Endless-snowboarding game Alto’s Adventure came to Android earlier this year, nearly a year since its original release on iOS. Over that year, the game has been near-universally praised, so I wanted to see what the hype was about. Was I as impressed? Simply put, no. My impressions from the game are as follows.
Alto’s Adventure Nails Its Aesthetic
Alto’s Adventure looks and sounds great, there’s no denying this. Snowboarding down a mountain allows for an endless runner that actually sort of makes sense. Why can you snowboard forever? Because you’re going down a huge mountain, of course. The developers made good use of the setting in other ways too. The pristine snow you snowboard upon and the simple design of the forests and towns you pass through give the game a clean presentation. This minimalist design is gorgeous, and it makes it easy to focus on your character and the action in front of you.
The sound design complements the action well. I’ve played the game with the sound both off and on, and when listening to the music I felt much more in tune with what I was doing. I was able to get in the zone easier. The background music plays on a fairly short loop, which emphasizes the repetition of the game. Rather than being a negative, for me this was another way that I got hooked into the game. The music and sound effects added to the pleasurable, simple aesthetic that the visual design created.
The mountain setting of Alto’s Adventure is serene, and this game would be incredibly relaxing if not for the fact that…
Some Frustrating Goals Took Me Out Of The Moment
Alto’s Adventure has a number of goals to accomplish, grouped in threes to create levels. Most of these objectives are directly or indirectly based on distance (this is an endless runner, after all). For example, Level 6’s goals are to stay airborne for 3 seconds, travel 1,500 meters in one run, and jump over 5 rocks in one run. Other than staying alive for long enough, there isn’t a particular skill to completing any of these; keep going long enough (perhaps less than 1,500m, perhaps more), and you will eventually jump over 5 rocks and stay airborne for 3 seconds without specifically trying to do either.
This is probably how most of the objectives in an endless runner should be, especially one focused on creating a mood, in that they require you to simply keep going for a certain amount of time. The challenge comes from whatever the distance is that it takes to meet the objective, e.g. traveling 15,000m is harder than 1,500m. This setup is good for both the players and developers: difficulty can be easily scaled for later levels, and the player can just go with the flow and still progress.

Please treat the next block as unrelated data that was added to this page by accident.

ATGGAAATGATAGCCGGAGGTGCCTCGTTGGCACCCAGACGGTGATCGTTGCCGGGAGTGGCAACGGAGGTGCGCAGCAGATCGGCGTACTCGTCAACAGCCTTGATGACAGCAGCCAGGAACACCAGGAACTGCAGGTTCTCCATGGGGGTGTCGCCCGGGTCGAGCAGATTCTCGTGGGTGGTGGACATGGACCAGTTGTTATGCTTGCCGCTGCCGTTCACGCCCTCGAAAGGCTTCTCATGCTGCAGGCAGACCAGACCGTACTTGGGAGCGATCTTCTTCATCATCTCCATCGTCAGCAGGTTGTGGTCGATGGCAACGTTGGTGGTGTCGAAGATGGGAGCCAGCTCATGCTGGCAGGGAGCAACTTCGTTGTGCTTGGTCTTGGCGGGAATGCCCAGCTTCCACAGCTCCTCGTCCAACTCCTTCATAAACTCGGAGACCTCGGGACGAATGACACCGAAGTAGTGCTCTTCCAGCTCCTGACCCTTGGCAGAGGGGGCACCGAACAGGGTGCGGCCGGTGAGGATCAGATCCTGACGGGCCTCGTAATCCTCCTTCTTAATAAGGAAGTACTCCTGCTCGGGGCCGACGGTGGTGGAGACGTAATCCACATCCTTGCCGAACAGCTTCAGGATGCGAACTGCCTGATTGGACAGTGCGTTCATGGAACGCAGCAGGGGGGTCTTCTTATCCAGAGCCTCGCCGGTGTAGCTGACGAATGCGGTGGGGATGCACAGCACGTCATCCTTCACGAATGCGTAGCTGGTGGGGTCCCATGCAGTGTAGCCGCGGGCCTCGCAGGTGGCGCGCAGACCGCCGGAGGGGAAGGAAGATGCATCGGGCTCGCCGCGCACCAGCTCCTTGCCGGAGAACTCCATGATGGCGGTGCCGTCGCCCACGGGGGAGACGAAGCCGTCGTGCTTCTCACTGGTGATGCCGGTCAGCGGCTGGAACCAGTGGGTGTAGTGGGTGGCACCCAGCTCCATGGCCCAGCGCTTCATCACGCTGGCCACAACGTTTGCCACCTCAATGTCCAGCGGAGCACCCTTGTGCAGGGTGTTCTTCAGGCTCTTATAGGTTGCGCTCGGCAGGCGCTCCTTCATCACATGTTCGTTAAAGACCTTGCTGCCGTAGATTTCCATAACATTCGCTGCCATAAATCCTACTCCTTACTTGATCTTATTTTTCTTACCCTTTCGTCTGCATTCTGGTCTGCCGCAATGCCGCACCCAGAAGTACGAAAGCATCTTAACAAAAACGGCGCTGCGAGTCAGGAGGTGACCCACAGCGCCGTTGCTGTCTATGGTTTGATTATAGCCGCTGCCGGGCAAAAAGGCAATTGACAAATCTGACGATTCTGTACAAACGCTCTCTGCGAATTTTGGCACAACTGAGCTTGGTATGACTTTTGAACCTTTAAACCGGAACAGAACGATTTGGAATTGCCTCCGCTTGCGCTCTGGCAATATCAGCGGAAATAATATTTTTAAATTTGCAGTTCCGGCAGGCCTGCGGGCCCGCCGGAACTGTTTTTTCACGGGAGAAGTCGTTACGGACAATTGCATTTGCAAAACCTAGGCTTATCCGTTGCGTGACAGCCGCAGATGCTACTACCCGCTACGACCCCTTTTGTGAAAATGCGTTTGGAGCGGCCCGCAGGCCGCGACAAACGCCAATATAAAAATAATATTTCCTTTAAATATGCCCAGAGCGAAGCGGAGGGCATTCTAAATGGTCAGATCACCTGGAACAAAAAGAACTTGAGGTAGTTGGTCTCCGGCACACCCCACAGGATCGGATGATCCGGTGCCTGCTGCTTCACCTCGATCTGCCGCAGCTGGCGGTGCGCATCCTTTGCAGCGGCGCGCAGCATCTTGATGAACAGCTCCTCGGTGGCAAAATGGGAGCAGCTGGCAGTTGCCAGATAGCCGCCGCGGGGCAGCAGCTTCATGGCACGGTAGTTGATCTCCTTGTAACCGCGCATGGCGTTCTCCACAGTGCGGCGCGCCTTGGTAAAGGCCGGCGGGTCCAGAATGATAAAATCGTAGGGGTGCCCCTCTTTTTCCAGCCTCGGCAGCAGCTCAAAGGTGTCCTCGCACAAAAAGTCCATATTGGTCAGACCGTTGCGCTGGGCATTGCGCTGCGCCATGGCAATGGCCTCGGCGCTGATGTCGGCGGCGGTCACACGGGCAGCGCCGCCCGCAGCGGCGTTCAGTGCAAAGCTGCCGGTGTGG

Alto’s Adventure’s goals work best when that is the case. Unfortunately, the developers tried to shoehorn in other objectives that require too much active thought which breaks you out of the moment. For example, in level 39 you have to fly through an archway with the wingsuit. Because the wingsuit wasn’t that enjoyable (more on that below), I generally avoided it, so I was constantly having to break out of the groove I was in in order to activate it every time I thought I saw an archway. That wouldn’t have been a big deal, but the game never tells you what exactly an archway is. There are structures you can grind on which are reminiscent of aqueducts, in that they’re made of several connected arches. I kept trying to fly through these to no avail, and finally got frustrated enough to look up a video walkthrough online. Turns out, the archways the game is referring to are something completely different, which I didn’t notice were actually arches because you see them from the side. And that was not the only time I checked a video walkthrough to make sure I was doing the right thing.
If your goal is to get me to be absorbed into the game, having mechanics which pull the player out of it is a big no-no. Speaking of which…
Flipping Around Is Very Fun, Wingsuiting Less So
Endless runners, or in this case endless snowboarders, are all about movement. You’re always on the move, so making that movement flow well is key. In Alto’s Adventure, the developers were mostly successful in this, especially when it comes to flips. The speed at which the characters rotate in the air, particularly Maya (more on her shortly), just felt right to me, which made landing flips that much easier. Going for double- or triple-backflips when I knew I probably shouldn’t and barely landing them to complete a big trick combo feels satisfying and provides a thrill unmatched by anything else in Alto’s Adventure. Landing flips, and tricks in general, also gives you a speed boost, which contributes to the smooth flow of the game.